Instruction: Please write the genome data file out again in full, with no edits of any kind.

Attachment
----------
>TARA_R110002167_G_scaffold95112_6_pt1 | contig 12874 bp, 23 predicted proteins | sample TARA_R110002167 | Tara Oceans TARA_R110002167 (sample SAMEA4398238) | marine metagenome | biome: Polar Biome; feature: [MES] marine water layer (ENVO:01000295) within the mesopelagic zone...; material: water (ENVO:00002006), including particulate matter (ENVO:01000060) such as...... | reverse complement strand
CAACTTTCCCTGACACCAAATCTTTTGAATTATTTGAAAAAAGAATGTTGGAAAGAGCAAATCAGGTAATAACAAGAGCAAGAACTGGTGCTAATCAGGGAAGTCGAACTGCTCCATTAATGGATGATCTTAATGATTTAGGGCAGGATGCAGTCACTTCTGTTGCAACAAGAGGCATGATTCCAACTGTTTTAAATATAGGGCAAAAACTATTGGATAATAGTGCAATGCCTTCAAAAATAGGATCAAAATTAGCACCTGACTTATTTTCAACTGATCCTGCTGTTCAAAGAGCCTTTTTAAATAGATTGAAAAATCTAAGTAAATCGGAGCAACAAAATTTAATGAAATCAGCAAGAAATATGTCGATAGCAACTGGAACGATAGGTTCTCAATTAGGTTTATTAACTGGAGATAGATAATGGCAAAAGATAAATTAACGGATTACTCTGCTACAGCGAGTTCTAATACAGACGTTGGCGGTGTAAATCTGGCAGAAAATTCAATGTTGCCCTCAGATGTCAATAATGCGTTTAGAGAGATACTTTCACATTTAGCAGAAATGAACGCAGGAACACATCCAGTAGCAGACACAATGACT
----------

>TARA_R110002167_G_scaffold95112_6_pt1 | contig 12874 bp, 23 predicted proteins | sample TARA_R110002167 | Tara Oceans TARA_R110002167 (sample SAMEA4398238) | marine metagenome | biome: Polar Biome; feature: [MES] marine water layer (ENVO:01000295) within the mesopelagic zone...; material: water (ENVO:00002006), including particulate matter (ENVO:01000060) such as...... | reverse complement strand
CAACTTTCCCTGACACCAAATCTTTTGAATTATTTGAAAAAAGAATGTTGGAAAGAGCAAATCAGGTAATAACAAGAGCAAGAACTGGTGCTAATCAGGGAAGTCGAACTGCTCCATTAATGGATGATCTTAATGATTTAGGGCAGGATGCAGTCACTTCTGTTGCAACAAGAGGCATGATTCCAACTGTTTTAAATATAGGGCAAAAACTATTGGATAATAGTGCAATGCCTTCAAAAATAGGATCAAAATTAGCACCTGACTTATTTTCAACTGATCCTGCTGTTCAAAGAGCCTTTTTAAATAGATTGAAAAATCTAAGTAAATCGGAGCAACAAAATTTAATGAAATCAGCAAGAAATATGTCGATAGCAACTGGAACGATAGGTTCTCAATTAGGTTTATTAACTGGAGATAGATAATGGCAAAAGATAAATTAACGGATTACTCTGCTACAGCGAGTTCTAATACAGACGTTGGCGGTGTAAATCTGGCAGAAAATTCAATGTTGCCCTCAGATGTCAATAATGCGTTTAGAGAGATACTTTCACATTTAGCAGAAATGAACGCAGGAACACATCCAGTAGCAGACACAATGACT